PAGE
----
TALLMADGE — The Tallmadge school board on Wednesday unanimously approved a $1.7 million spending-reduction plan to help balance the district’s budget that includes cutting busing for 60 percent of students, eliminating 15½ positions districtwide and raising pay-to-participate fees for sports and other activities.

Because its levy didn’t pass in November, the Tallmadge school district has to make cuts to its budget for the next school year. If the levy does pass in May, the district plans to reverse some of the reductions. But if the levy doesn’t pass in May or at all in 2019, the district will have to cut even more.

“These cuts are not fun, but it’s where we’re at, and it’s unfortunate we’re here,” said school board President Rick Kellar.

Tallmadge voters last fall shot down the same five-year, 7.4-mill levy that will appear on the May ballot, with nearly 55 percent of November voters rejecting the levy. It would raise $3.1 million a year, with the money going toward current expenses, and would cost the owner of a $100,000 home an extra $259 a year, or about $21 a month.

About 60 people attended the work session at Tallmadge High School on Wednesday evening, during which Superintendent Jeff Ferguson presented the spending-reduction plan for the 2019-20 school year to the board.

Reducing busing to the state minimum would save an estimated $700,000. That includes eliminating all high school busing and enforcing the state 2-mile limit, which requires school districts to bus students who live more than 2 miles from their schools. Districtwide, 60 percent of Tallmadge students would no longer be bused. With all the busing reductions, about 13 bus drivers would lose their jobs.

Reductions in certified staff will include 13½ employees — 10½ teachers and three tutors, with a savings of $820,000. Reductions in classified staff will include two employees, with a savings of $40,000. The district will also suspend nonsupervision supplemental contracts, with a savings of $91,000.

With the staff reductions, affected programs for the 2019-20 school year will include language arts, math, science, family consumer science, French, physical education and in-school-suspension/credit recovery in the high school; gateway to technology, French, library and physical education in the middle school; reading and two tutors (math and reading) in the elementary; and two paraprofessionals (the two classified staff reductions) and one English language learner tutor districtwide.

Reductions in technology will save about $75,000. That includes eliminating new technology purchases, reducing technology supply accounts and freezing the middle school’s Chromebook program in the future.

Pay-to-participate fees would be implemented for all extracurricular and co-curricular activities districtwide, with an estimated revenue of $200,000. At the high school, the annual fees are $250 per sport/marching band/cheer and $100 per club/activity, with a yearly family cap for students in grades 9-12 of $750.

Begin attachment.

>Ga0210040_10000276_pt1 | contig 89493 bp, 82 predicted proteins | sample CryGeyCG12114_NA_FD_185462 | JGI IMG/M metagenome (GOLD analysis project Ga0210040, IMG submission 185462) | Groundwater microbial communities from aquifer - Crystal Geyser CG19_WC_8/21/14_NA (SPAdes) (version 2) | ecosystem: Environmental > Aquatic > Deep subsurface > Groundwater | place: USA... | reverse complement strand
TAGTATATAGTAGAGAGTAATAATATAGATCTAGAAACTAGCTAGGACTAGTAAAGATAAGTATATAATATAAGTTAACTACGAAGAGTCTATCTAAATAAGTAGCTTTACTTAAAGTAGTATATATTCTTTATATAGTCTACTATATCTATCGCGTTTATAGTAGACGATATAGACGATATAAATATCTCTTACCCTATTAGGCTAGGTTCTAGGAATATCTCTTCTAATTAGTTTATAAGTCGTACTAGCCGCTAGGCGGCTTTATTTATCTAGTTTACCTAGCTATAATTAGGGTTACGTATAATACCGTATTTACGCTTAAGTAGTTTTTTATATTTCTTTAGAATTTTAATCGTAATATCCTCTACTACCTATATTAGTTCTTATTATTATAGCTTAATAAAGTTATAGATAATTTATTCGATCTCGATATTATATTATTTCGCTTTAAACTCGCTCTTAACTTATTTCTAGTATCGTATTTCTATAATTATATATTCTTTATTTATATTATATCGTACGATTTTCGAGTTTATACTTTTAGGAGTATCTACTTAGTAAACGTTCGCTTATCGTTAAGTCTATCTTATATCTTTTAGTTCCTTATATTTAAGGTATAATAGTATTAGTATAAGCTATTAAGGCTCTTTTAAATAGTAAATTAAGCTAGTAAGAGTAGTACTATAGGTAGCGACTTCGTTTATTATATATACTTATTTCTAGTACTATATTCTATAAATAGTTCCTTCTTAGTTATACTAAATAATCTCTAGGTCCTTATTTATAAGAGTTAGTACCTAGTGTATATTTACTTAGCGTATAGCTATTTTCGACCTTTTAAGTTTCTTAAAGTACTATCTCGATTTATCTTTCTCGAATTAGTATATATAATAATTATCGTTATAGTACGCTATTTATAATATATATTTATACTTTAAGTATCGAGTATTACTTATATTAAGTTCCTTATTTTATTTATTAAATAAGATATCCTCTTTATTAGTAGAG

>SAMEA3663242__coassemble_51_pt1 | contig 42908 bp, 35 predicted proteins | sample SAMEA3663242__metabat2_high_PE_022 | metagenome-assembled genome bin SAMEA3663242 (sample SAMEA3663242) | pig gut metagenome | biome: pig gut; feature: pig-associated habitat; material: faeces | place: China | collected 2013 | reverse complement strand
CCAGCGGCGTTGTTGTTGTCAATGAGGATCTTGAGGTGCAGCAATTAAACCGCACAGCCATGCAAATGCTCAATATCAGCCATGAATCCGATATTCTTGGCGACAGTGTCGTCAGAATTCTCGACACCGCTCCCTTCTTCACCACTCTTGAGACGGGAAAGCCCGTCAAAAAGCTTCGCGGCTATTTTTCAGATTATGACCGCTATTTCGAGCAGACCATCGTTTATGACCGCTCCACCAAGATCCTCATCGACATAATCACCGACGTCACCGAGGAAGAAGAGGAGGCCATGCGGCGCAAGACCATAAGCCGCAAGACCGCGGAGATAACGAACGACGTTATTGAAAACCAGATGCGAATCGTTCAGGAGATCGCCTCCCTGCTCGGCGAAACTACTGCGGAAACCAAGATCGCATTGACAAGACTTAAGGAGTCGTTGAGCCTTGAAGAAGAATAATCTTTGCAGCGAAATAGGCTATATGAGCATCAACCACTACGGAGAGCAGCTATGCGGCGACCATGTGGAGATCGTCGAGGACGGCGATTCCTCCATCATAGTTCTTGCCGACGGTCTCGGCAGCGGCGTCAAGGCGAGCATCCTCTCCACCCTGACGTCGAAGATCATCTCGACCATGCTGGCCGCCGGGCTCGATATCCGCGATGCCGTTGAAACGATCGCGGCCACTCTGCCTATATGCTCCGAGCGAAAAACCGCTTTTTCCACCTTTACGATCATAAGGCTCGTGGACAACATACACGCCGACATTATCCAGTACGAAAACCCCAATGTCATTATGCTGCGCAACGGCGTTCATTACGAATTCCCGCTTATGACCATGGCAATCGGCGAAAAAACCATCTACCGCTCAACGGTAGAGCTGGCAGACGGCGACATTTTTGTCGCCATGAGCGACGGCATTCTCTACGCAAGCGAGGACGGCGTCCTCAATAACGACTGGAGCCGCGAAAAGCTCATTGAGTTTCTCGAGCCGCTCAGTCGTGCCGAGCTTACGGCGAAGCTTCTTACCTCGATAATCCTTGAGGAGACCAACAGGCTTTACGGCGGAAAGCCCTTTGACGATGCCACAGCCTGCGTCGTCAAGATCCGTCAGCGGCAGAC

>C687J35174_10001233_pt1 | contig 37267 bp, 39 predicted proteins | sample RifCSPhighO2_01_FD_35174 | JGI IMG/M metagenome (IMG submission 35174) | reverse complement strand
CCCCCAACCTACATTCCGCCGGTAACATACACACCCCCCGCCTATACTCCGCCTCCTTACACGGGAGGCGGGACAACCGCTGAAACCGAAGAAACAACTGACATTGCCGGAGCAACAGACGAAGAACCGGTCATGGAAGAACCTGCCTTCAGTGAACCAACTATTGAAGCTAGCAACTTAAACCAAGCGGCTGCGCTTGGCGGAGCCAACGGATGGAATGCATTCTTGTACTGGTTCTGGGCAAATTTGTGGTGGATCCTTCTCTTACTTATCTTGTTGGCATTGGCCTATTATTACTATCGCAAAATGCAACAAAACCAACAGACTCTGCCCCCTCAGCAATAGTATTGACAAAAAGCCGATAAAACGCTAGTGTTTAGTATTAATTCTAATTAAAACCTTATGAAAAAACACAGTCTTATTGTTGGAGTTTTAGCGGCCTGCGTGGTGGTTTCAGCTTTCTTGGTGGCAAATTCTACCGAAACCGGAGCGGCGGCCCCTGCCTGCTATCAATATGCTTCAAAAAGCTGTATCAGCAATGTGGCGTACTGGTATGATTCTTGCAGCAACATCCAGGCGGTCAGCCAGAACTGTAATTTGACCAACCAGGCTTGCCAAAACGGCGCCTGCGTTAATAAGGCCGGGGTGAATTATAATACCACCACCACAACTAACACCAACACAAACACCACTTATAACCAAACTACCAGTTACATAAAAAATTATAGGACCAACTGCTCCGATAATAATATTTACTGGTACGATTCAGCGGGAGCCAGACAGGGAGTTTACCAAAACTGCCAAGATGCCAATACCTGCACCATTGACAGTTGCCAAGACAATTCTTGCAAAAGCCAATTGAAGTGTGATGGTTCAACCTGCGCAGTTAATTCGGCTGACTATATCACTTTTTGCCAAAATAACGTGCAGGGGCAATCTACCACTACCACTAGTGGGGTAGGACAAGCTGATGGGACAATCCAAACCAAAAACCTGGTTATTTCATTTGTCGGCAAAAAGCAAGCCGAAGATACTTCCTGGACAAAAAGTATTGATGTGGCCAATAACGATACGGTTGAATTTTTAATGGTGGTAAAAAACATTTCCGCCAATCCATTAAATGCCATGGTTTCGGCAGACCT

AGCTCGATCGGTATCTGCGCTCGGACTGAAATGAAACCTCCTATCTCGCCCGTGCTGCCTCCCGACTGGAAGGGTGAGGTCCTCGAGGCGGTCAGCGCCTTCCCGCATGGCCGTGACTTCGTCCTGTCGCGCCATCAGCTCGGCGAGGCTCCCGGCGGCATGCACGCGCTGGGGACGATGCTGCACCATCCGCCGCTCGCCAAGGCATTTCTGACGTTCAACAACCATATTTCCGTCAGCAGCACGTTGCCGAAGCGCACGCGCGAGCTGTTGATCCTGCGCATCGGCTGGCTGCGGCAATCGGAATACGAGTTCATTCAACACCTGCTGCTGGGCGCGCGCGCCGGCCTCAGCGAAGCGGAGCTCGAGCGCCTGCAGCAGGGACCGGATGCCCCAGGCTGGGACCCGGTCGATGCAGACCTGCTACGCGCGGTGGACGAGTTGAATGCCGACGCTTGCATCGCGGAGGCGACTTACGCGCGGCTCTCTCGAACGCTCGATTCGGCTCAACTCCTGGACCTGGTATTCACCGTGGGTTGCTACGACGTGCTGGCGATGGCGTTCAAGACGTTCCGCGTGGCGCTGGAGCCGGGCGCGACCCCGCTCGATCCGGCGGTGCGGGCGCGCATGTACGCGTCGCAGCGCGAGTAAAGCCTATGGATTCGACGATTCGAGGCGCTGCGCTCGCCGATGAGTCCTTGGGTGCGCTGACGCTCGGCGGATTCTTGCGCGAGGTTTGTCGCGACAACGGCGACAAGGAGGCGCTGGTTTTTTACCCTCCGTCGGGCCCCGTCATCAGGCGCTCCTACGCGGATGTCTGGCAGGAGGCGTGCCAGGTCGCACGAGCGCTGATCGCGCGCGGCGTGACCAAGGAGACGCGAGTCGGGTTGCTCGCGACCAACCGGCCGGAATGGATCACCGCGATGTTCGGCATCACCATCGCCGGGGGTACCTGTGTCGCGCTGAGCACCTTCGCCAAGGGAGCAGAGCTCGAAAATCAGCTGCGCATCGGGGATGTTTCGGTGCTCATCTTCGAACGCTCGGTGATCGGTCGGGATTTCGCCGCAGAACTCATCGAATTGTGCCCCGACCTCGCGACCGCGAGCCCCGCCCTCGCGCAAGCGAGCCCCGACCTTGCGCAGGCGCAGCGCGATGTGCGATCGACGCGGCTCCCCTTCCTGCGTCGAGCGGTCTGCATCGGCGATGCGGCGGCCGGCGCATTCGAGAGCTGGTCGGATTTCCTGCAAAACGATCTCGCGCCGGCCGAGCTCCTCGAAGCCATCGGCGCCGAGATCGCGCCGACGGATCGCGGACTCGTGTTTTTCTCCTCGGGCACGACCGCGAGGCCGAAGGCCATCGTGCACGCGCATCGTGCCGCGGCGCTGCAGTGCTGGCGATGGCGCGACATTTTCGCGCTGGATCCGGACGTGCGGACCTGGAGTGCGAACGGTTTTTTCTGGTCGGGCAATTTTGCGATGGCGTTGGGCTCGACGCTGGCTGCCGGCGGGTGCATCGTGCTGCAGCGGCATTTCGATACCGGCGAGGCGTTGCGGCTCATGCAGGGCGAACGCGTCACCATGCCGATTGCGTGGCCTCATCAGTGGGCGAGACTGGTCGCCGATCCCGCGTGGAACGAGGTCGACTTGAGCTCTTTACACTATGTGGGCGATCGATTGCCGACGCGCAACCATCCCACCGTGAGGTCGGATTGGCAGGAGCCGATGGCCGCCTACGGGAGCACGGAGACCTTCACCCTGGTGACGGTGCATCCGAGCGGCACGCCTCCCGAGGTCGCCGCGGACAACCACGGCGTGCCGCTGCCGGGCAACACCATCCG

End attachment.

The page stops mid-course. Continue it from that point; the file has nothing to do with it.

At the middle school, the annual fees are $125 per sport/cheer and $50 per club/activity, with yearly family caps for students in grades 6-8 of $375 and for students in grades 6-12 of $750. Ferguson said current fees are $75 per sport at the high school and $35 per sport at the middle school, with clubs currently not charged.

"If we start losing these things, our kids are gonna be losing out,” said board Vice President Christine Cipa, who added she’s "absolutely" voting for the levy "because there were generations before that voted yes for my kids, and we have to pay it forward."

Ferguson has said because the levy failed in November, the district lost a year of tax collection and funding, which means permanent reductions have to be made for the 2019-20 school year.

According to information provided by the school district, along with issues with the way the state funds schools, one of the most significant reasons the levy is needed is because the district lost $2.5 million in state revenue annually after the state began phasing out the tangible personal property tax, a tax levied on businesses, in 2004. The school district won’t receive any of that tax revenue in 2019.

Tallmadge’s last new operating levy passed in 2009, and according to the district, if it hadn’t lost the funding from the tangible personal property tax, a levy wouldn’t need to be on the ballot this year. School district officials have said they’ve stretched that money, which was only expected to last about five years, as far as they can.

If the levy passes in May, some programs would return to the district in August, including restoring busing to current levels and returning pay-to-participate fees to current levels.

Regardless of whether the levy passes or fails in May, the staffing cuts will be in place for the 2019-20 school year.

Ferguson has said if the levy doesn’t pass in May, it could go back on the ballot in August or November. If no levies pass and the district doesn’t get any new money in 2019, further cuts for the 2010-21 school year could include reducing all-day kindergarten to half-day, reducing central office and administrative positions and reducing athletic/extracurricular programs.

The board will host another town-hall-style work session at 6 p.m. April 3 in Room 1221 at Tallmadge High School, 140 N. Munroe Road.

Emily Mills can be reached at 330-996-3334, emills@thebeaconjournal.com and @EmilyMills818.